On February 22, 2009, Jerry Lewis will be getting the Jean Hersholt Humanitarian Award. You know, for all his great humanitarian work oppressing on behalf of people with muscular dystrophy for the Muscular Dystrophy Association.
Angry letter to the Academy of Motion Picture Arts and Sciences follows:
Although his work for the Muscular Dystrophy Association (and its telethon) raises a lot of money, his pity-based brand of advocacy harms the people he’s ostensibly supposed to be helping.
During the 1992 MDA Telethon, Jerry said: “”My kids cannot go into the workplace. There’s nothing they can do.” As many as 70% of people with disabilities are unemployed in industrialized nations (80-90% in developing countries), but not because we can’t work or don’t want to. We are unemployed because of prejudice and lack of accommodations–things non-disabled people can change. (This problem was recognized by the Americans with Disabilities Act of 1990). Lewis’s comment only reinforces the idea that people with disabilities don’t belong in the workforce, or in our communities at all (see below). Is this the kind of “humanitarianism” you want to award?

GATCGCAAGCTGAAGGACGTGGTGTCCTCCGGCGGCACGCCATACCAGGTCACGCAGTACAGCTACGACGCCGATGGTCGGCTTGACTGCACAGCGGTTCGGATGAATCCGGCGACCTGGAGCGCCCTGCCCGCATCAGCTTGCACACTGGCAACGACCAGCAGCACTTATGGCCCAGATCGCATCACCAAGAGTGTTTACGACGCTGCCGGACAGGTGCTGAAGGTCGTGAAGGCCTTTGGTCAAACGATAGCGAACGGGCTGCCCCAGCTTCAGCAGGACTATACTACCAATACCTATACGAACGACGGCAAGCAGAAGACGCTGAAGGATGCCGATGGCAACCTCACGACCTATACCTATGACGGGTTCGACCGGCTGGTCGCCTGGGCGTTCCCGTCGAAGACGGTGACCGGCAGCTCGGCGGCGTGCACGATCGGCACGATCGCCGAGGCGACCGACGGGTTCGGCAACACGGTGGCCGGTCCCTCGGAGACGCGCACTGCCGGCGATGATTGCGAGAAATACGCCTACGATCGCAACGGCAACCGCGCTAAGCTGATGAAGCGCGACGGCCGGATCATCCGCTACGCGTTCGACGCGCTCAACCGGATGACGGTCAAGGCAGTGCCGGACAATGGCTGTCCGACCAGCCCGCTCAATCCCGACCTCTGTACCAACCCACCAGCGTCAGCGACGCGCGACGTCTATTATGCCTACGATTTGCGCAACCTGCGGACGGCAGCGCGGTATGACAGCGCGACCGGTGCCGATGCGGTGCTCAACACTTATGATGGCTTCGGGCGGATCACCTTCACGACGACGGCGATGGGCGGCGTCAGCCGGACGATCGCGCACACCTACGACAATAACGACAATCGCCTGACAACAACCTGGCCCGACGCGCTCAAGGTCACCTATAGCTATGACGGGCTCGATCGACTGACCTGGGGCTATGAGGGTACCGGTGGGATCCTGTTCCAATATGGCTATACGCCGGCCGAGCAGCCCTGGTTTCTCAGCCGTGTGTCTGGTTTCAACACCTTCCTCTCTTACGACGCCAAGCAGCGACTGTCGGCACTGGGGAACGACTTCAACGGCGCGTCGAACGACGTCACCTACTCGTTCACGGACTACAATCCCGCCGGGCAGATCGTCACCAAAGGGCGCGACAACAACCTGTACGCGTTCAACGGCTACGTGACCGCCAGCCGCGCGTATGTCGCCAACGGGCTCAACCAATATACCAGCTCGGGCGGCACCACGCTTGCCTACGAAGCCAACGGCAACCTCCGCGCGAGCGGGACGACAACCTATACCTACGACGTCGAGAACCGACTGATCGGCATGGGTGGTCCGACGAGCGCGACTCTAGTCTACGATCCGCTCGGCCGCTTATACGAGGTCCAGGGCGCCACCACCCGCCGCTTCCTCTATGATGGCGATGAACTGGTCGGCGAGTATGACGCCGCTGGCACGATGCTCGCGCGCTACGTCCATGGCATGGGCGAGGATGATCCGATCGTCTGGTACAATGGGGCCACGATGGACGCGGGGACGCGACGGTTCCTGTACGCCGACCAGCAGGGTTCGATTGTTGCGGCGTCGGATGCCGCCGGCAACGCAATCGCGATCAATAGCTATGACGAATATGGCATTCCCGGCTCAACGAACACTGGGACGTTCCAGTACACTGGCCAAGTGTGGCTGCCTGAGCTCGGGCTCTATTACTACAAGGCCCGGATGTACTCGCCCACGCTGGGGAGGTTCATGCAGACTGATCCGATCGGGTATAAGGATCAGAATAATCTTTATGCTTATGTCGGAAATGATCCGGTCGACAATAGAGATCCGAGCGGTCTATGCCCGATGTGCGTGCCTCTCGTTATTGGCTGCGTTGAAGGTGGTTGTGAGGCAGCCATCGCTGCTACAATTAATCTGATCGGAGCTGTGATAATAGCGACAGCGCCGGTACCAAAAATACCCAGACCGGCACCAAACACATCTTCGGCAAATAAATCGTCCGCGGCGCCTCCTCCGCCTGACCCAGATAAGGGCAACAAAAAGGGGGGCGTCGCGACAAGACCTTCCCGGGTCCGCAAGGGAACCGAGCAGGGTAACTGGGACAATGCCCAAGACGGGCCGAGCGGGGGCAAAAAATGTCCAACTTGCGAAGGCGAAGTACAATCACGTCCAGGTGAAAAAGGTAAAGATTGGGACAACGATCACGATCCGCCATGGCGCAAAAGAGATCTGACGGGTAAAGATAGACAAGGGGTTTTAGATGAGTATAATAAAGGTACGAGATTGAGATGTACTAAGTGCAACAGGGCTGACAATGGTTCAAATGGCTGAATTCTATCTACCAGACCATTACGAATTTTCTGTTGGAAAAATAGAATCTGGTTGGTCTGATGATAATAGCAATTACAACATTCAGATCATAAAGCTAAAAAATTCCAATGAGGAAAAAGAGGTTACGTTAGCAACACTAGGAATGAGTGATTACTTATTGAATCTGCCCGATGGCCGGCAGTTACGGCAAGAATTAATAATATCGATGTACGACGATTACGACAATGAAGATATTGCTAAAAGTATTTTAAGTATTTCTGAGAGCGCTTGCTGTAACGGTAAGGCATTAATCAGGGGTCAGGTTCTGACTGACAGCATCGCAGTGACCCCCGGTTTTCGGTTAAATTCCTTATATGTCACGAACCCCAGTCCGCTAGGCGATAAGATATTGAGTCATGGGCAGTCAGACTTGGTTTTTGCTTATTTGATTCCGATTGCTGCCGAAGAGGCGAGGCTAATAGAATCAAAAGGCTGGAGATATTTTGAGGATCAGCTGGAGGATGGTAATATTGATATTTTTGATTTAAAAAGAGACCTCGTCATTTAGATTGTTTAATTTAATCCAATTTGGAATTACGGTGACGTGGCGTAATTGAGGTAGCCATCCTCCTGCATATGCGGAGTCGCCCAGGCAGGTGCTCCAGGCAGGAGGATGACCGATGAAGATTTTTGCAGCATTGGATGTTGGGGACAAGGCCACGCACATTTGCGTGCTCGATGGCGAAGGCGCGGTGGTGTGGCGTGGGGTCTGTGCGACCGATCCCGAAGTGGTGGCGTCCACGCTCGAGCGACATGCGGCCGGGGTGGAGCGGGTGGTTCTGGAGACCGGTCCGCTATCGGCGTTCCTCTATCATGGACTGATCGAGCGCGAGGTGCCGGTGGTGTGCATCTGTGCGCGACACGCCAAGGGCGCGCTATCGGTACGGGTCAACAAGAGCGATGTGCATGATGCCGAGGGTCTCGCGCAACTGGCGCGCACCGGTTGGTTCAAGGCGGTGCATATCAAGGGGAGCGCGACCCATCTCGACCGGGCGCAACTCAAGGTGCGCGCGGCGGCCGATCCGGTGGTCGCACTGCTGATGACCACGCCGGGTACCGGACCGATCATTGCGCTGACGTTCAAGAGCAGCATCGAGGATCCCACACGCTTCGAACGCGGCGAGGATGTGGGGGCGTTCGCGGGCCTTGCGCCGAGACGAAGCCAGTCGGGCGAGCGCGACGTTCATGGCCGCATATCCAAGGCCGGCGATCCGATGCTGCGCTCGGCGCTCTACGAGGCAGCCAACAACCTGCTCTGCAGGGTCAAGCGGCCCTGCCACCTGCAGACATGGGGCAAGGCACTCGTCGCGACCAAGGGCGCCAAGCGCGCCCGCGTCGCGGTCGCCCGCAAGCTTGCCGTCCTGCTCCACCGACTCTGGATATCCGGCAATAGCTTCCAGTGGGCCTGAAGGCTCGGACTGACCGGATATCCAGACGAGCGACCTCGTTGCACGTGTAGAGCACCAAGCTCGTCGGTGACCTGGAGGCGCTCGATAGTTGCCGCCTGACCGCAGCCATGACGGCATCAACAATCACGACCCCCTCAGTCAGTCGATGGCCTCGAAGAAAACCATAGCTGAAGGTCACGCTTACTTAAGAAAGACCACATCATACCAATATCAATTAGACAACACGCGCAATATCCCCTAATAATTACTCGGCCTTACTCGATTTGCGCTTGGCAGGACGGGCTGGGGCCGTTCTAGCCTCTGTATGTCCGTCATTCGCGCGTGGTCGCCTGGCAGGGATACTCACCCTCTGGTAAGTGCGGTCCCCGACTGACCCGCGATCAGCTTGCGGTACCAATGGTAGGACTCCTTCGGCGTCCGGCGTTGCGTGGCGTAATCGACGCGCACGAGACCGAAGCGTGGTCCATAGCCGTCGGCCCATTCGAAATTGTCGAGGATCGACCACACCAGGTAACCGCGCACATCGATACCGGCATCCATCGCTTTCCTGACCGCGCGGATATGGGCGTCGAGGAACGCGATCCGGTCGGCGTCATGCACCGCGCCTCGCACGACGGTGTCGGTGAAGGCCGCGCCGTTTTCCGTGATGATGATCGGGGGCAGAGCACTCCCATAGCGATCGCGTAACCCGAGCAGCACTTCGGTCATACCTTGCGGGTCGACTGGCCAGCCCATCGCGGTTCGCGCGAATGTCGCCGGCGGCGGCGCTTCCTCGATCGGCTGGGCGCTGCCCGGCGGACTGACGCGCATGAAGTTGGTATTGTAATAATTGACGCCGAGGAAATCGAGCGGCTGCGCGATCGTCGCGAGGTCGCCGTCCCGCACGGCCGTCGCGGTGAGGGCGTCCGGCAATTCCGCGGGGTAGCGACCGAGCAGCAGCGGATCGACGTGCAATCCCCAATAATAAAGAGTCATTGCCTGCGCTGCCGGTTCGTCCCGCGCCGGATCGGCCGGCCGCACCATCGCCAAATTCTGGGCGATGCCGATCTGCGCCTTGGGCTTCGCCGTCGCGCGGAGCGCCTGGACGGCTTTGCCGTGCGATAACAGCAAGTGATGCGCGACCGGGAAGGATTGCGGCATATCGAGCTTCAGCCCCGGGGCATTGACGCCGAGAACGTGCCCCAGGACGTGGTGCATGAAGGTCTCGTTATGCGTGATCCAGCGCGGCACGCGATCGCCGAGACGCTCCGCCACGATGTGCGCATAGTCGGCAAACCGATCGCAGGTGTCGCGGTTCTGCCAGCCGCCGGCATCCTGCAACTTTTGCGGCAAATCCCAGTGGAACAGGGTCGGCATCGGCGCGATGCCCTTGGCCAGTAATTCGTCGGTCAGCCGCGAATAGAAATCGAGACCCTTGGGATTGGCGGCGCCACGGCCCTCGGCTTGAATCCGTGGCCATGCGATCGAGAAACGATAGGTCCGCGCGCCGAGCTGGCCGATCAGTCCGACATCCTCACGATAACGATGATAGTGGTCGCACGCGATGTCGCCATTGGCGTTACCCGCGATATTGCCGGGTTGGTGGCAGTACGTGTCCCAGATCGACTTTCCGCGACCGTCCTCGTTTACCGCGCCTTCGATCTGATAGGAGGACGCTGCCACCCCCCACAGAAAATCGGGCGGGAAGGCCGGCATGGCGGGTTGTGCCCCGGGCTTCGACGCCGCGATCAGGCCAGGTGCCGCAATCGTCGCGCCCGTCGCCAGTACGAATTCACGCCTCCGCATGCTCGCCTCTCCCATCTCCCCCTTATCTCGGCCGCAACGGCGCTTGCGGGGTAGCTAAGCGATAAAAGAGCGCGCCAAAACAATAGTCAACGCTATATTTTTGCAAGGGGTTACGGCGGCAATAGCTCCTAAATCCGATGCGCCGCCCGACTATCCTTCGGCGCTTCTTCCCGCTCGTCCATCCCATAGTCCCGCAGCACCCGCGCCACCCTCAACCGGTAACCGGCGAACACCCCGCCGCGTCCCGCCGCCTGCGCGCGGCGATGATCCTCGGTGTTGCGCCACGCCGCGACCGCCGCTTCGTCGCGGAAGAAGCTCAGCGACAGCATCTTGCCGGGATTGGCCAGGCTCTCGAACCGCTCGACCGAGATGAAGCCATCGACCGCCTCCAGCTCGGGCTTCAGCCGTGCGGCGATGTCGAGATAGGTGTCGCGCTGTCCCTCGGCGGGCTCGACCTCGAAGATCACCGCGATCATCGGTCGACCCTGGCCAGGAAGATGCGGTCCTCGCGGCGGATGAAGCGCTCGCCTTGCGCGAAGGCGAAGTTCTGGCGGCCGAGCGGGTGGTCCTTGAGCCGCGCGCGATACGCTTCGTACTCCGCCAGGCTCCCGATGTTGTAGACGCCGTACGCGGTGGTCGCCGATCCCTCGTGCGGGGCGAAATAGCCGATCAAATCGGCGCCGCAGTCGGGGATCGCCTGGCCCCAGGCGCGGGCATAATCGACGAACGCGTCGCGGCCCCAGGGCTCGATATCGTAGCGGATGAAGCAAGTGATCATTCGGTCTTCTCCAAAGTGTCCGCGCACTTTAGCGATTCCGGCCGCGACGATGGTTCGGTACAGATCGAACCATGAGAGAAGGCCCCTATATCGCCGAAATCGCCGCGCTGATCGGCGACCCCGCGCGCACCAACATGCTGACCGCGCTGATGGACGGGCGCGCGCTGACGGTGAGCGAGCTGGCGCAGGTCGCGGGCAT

Perhaps Lewis thinks that people with muscular dystrophy “cannot go into the workplace” because he considers them all “kids” (his kids, specifically)? This kind of paternalism might make the person doing it feel good, but it is not helpful and not humanitarian. Especially when one sees how Jerry responds when “his kids” criticize him: “You don’t want to be pitied because you’re a cripple in a wheelchair?” he said on CBS Sunday Morning on May 20, 2001. “Stay in your house!” In 2006, he told the Chicago Tribune that meeting with disability activists was like “entertaining Hezbollah or insurgents in Iraq.” Is it humanitarian to call people who disagree with you terrorists?
Jerry Lewis doesn’t care about people with muscular dystrophy. Otherwise, he wouldn’t denigrate them at every turn and lash out at people who don’t want his charity.